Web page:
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UCC inks deal with University of Arizona


An agreement that will give students across the Caribbean the option of pursuing bachelor’s and master’s degrees at the University of the Commonwealth Caribbean/UCC Global Campus, Jamaica or University of Arizona, headquartered in Tucson, Arizona, without leaving their country, has been signed by both institutions.

The new partnership ultimately also encompassing the wider Commonwealth region, to explore in the future, countries in Africa and South East Asia will add to the rapidly growing University of Arizona Microcampus Network, with some 650-plus locations worldwide, a news release from UCC’s local publicists explained.

“It’s all about what’s possible and what lies just beyond the imagination,” the release quotes UCC founder and Group Executive Chairman Dr Winston Adams. “Like the UArizona, we pride ourselves on spurring disruptive innovation, creating new opportunities, igniting success and making a meaningful impact in people’s lives.”

University of Arizona President Robert Robbins agreed.

“Not only does an Arizona Microcampus location help solve the mobility challenges of today caused by COVID-19, it is a meaningful and long-term effort at meeting the United Nations Sustainable Development Goal of providing accessible quality education to the world,” he said.

University of Arizona is ranked in the Top 100 Best Global Universities by US News and World Report, and is among the top one per cent of 20,000-plus universities worldwide, according to the Center for World University.

With an estimated 400 million people in developing countries lacking access to higher education, US universities seeking to internationalise have only scratched the surface of the opportunities to help meet the world’s need for affordable, globally accessible and high-quality education. A few US and UK universities have set up international branch campuses, including at least four at UCC’s main campus since 2000.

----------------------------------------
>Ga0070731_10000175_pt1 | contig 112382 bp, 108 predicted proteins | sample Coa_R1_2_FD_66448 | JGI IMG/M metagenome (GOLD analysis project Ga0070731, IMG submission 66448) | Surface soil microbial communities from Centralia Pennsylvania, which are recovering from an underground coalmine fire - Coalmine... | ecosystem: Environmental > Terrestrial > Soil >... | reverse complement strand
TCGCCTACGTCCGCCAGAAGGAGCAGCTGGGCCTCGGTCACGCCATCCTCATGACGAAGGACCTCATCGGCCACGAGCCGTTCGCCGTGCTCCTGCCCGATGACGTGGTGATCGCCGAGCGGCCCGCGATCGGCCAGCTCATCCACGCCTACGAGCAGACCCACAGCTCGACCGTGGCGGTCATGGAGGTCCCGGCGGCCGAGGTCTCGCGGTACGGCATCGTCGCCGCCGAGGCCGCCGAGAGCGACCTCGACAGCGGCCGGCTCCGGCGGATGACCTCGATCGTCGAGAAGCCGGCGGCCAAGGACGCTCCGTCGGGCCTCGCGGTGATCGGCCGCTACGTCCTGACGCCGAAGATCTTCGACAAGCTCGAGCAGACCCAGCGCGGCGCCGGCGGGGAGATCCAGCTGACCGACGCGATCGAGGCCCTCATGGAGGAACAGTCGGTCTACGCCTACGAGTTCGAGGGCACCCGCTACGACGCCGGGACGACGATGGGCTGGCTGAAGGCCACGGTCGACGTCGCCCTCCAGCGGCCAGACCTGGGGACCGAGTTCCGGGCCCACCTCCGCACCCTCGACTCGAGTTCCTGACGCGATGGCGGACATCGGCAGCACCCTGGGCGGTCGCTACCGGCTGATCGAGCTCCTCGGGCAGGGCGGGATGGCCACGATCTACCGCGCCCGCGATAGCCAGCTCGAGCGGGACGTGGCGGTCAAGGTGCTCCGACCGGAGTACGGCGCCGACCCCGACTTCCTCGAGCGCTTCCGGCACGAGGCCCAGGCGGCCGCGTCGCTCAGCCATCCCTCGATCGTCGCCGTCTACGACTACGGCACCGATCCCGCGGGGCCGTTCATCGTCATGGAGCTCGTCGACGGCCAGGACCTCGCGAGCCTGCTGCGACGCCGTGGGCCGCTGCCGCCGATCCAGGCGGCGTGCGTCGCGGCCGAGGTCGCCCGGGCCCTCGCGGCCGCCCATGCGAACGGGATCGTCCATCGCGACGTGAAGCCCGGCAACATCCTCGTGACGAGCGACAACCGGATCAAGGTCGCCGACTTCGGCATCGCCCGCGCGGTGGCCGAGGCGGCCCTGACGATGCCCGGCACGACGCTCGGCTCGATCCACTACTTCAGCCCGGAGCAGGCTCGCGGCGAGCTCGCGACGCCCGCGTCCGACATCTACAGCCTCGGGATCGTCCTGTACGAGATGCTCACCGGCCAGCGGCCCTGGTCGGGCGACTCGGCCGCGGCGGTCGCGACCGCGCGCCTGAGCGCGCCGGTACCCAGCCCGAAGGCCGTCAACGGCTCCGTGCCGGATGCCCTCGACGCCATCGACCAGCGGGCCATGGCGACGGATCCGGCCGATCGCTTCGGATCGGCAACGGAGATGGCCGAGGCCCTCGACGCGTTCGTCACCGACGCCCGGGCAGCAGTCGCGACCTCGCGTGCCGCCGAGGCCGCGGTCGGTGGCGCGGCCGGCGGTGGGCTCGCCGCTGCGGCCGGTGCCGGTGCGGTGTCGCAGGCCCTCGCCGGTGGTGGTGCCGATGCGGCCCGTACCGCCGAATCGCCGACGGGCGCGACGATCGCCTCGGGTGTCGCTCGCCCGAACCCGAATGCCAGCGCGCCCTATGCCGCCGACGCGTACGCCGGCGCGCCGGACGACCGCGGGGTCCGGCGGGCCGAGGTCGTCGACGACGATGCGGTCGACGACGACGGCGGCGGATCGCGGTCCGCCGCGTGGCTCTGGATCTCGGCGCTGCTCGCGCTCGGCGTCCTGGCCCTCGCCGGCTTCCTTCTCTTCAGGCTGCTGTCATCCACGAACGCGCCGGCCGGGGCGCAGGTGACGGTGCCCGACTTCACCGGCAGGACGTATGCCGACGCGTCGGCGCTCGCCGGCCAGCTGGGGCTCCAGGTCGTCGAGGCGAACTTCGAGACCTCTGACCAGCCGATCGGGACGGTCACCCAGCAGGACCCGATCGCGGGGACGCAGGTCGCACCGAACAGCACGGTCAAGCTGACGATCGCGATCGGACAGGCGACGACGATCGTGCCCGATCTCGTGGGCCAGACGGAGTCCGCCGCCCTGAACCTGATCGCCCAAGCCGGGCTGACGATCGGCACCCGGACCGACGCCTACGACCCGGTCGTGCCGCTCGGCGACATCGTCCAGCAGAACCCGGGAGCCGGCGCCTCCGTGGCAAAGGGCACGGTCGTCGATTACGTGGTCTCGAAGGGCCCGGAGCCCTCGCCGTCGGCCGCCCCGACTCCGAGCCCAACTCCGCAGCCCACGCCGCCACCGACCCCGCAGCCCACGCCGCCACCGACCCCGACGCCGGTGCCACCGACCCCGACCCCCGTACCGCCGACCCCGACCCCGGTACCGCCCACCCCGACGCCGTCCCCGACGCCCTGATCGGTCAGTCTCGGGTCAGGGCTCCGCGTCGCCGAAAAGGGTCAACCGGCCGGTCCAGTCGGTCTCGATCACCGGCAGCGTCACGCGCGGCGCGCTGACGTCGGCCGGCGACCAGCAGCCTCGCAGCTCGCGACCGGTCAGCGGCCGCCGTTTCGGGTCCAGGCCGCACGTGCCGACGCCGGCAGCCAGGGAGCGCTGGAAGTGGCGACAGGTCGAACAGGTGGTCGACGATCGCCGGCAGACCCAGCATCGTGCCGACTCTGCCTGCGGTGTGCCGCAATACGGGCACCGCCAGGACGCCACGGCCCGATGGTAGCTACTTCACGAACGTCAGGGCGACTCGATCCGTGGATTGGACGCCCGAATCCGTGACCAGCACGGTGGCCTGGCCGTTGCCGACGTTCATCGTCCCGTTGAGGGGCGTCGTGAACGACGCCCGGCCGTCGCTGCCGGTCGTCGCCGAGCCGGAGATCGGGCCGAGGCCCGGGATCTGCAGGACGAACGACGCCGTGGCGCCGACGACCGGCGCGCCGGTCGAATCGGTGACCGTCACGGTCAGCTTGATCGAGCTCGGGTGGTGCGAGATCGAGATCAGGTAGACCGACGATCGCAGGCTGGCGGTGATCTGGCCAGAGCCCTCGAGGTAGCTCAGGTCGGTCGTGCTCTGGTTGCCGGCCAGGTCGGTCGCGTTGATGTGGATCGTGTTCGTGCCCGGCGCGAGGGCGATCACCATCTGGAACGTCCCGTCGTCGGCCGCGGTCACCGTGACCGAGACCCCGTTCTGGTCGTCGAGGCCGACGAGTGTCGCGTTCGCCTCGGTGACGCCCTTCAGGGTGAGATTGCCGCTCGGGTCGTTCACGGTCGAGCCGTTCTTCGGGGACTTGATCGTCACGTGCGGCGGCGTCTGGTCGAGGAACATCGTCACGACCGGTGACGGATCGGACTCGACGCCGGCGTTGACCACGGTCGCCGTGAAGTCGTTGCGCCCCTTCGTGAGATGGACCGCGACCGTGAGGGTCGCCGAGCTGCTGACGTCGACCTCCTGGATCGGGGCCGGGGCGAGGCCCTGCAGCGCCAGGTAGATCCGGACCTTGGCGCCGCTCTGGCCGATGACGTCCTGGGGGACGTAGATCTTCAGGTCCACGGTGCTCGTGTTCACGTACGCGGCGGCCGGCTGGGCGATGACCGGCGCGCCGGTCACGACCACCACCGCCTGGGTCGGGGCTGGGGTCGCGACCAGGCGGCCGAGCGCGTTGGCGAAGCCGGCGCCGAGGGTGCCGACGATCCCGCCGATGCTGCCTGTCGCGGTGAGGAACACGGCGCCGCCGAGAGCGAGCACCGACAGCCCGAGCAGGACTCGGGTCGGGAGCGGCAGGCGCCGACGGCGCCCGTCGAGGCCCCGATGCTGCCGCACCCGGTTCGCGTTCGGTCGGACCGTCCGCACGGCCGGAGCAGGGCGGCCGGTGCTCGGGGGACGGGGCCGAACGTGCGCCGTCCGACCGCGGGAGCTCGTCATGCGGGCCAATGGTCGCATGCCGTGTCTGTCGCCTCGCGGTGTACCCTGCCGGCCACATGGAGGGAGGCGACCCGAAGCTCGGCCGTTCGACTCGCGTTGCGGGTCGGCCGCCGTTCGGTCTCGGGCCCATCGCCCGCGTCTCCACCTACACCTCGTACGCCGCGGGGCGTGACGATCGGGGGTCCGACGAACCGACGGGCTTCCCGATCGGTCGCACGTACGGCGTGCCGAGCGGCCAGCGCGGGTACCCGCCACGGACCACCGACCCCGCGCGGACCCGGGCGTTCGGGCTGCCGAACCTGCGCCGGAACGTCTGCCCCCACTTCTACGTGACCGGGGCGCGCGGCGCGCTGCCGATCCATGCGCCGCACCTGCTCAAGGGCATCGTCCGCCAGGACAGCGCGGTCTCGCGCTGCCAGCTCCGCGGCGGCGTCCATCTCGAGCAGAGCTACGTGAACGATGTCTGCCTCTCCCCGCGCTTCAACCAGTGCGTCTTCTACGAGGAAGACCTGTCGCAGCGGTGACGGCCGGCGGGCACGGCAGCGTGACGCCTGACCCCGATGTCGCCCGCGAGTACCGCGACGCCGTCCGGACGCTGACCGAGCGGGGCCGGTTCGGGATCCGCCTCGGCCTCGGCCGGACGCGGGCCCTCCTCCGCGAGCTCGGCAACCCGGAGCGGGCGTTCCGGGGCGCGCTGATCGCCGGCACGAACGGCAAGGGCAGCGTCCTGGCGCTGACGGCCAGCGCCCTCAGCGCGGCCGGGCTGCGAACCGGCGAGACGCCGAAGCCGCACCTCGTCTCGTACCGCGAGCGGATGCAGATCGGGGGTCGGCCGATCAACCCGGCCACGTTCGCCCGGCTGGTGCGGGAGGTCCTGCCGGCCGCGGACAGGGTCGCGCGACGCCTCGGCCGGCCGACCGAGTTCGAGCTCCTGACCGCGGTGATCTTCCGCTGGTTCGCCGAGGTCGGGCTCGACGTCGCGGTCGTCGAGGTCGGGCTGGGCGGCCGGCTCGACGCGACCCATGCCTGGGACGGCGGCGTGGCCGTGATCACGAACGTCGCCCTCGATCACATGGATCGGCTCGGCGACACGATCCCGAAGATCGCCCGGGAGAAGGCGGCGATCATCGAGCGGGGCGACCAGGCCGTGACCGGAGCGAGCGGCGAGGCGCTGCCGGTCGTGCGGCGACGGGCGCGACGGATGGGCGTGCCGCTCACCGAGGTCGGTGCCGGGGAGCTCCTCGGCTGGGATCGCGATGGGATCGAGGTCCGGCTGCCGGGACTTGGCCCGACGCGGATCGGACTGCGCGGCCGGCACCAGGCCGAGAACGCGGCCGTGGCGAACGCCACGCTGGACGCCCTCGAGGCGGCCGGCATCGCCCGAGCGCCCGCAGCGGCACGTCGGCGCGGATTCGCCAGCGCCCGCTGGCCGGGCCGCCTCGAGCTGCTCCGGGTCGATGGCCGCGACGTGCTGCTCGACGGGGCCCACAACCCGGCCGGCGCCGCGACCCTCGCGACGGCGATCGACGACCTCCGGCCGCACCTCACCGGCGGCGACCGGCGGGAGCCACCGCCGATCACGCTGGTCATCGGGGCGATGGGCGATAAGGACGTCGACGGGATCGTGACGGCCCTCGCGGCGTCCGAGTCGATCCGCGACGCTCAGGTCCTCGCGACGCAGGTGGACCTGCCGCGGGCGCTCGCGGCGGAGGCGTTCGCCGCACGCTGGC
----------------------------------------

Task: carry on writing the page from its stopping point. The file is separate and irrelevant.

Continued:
It is estimated that at least 5,000 Jamaicans traditionally migrate each year to study in the US. However, the current novel coronavirus pandemic has changed the landscape. Most potential Jamaican and Caribbean high school graduates and other Caribbean nationals who would have set their sights on migrating to the US this year to pursue an international US degree will be unable to do so, and must therefore remain at home.

Moreover, the cost of a US education vastly exceeds per capita income in the majority of developing countries, and most US universities offer limited scholarships to international students, generally expecting them to pay full tuition.

Answering the call to provide greater access to a top US education, UArizona has developed a new model for transnational education through the UArizona Microcampus Network.

“The events that caused the current situation in international education have hastened the dawn of a post-mobility world in which physical travel is unnecessary for the creation and transmission of knowledge across borders,” said Brent White, vice provost of global affairs at UArizona.

“Almost overnight, courses have transitioned to online, and international students are continuing to study safely and affordably while remaining at home in their own countries. We want to help them achieve their dreams of a US degree, no matter the circumstances,” White added.

“As a University of Arizona Microcampus Location, UCC will leverage the latest technology to deliver cutting-edge education to high school graduates and working adults online, or in a blended delivery format, on a full-time or part-time basis, throughout Jamaica and the wider Caribbean region, while preserving an in-class, on-campus experience,” the release stated.

Moreover, this new UCC/UArizona partnership will engage select UCC international online and local faculty and UArizona faculty, who will develop and deliver the anticipated dual-degree or stand-alone degree programmes together, co-teaching courses online and onsite in the Caribbean. Students will be able to take UCC courses at the same time they take UArizona courses, allowing for fully integrated dual-degree programmes.

“Unlike studying abroad or taking traditional courses at home, this collaborative approach to programme development and teaching will also allow students in the Caribbean to learn about course materials situated in the local context of their home countries, and from an international perspective,” the release explained.

“Because the significant cost-savings of the model will enable UArizona and UCC to set tuition at local market rates, this greatly increases access and affordability by eliminating the substantial costs of living abroad,” it added.

The programme is scheduled to begin in Jamaica during September and November 2021, and in January 2022, and in other Caribbean islands during November 2021 and January 2022. UCC said it estimates that approximately 5,000 Caribbean students will initially be targeted for entry by the spring semester 2022.

Applications for Jamaican students will tentatively open on May 24, 2021 via the UCC/UCC Global Campus website. The first virtual information session is planned for June 1, 2021.

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